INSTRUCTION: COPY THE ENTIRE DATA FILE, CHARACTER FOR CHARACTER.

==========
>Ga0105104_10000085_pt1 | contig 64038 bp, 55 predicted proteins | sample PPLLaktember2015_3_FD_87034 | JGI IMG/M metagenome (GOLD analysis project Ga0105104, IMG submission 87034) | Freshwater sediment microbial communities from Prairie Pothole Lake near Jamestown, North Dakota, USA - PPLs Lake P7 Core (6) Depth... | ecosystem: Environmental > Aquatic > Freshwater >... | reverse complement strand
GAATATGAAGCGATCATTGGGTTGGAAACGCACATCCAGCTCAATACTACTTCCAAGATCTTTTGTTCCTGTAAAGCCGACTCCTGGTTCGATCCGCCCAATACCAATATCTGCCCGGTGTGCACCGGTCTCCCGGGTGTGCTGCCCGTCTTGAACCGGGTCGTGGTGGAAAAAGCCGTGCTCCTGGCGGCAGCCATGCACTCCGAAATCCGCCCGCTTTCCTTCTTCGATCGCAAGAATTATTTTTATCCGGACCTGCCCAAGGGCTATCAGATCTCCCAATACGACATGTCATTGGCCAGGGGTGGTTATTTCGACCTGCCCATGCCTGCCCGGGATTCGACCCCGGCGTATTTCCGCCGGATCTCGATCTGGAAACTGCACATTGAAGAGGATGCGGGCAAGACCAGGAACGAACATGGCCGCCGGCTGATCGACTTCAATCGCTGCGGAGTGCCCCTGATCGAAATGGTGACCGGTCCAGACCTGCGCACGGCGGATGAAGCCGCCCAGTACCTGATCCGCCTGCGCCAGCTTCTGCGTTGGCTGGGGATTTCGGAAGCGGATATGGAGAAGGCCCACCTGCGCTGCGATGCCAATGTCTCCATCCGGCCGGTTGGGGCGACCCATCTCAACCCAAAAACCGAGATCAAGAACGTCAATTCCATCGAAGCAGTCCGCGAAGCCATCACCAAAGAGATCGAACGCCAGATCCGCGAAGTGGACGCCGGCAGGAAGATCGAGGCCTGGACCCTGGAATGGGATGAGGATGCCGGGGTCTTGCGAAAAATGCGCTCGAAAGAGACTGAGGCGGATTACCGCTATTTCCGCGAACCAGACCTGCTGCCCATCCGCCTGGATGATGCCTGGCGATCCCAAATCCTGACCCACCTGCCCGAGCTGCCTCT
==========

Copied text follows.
>Ga0105104_10000085_pt1 | contig 64038 bp, 55 predicted proteins | sample PPLLaktember2015_3_FD_87034 | JGI IMG/M metagenome (GOLD analysis project Ga0105104, IMG submission 87034) | Freshwater sediment microbial communities from Prairie Pothole Lake near Jamestown, North Dakota, USA - PPLs Lake P7 Core (6) Depth... | ecosystem: Environmental > Aquatic > Freshwater >... | reverse complement strand
GAATATGAAGCGATCATTGGGTTGGAAACGCACATCCAGCTCAATACTACTTCCAAGATCTTTTGTTCCTGTAAAGCCGACTCCTGGTTCGATCCGCCCAATACCAATATCTGCCCGGTGTGCACCGGTCTCCCGGGTGTGCTGCCCGTCTTGAACCGGGTCGTGGTGGAAAAAGCCGTGCTCCTGGCGGCAGCCATGCACTCCGAAATCCGCCCGCTTTCCTTCTTCGATCGCAAGAATTATTTTTATCCGGACCTGCCCAAGGGCTATCAGATCTCCCAATACGACATGTCATTGGCCAGGGGTGGTTATTTCGACCTGCCCATGCCTGCCCGGGATTCGACCCCGGCGTATTTCCGCCGGATCTCGATCTGGAAACTGCACATTGAAGAGGATGCGGGCAAGACCAGGAACGAACATGGCCGCCGGCTGATCGACTTCAATCGCTGCGGAGTGCCCCTGATCGAAATGGTGACCGGTCCAGACCTGCGCACGGCGGATGAAGCCGCCCAGTACCTGATCCGCCTGCGCCAGCTTCTGCGTTGGCTGGGGATTTCGGAAGCGGATATGGAGAAGGCCCACCTGCGCTGCGATGCCAATGTCTCCATCCGGCCGGTTGGGGCGACCCATCTCAACCCAAAAACCGAGATCAAGAACGTCAATTCCATCGAAGCAGTCCGCGAAGCCATCACCAAAGAGATCGAACGCCAGATCCGCGAAGTGGACGCCGGCAGGAAGATCGAGGCCTGGACCCTGGAATGGGATGAGGATGCCGGGGTCTTGCGAAAAATGCGCTCGAAAGAGACTGAGGCGGATTACCGCTATTTCCGCGAACCAGACCTGCTGCCCATCCGCCTGGATGATGCCTGGCGATCCCAAATCCTGACCCACCTGCCCGAGCTGCCTCT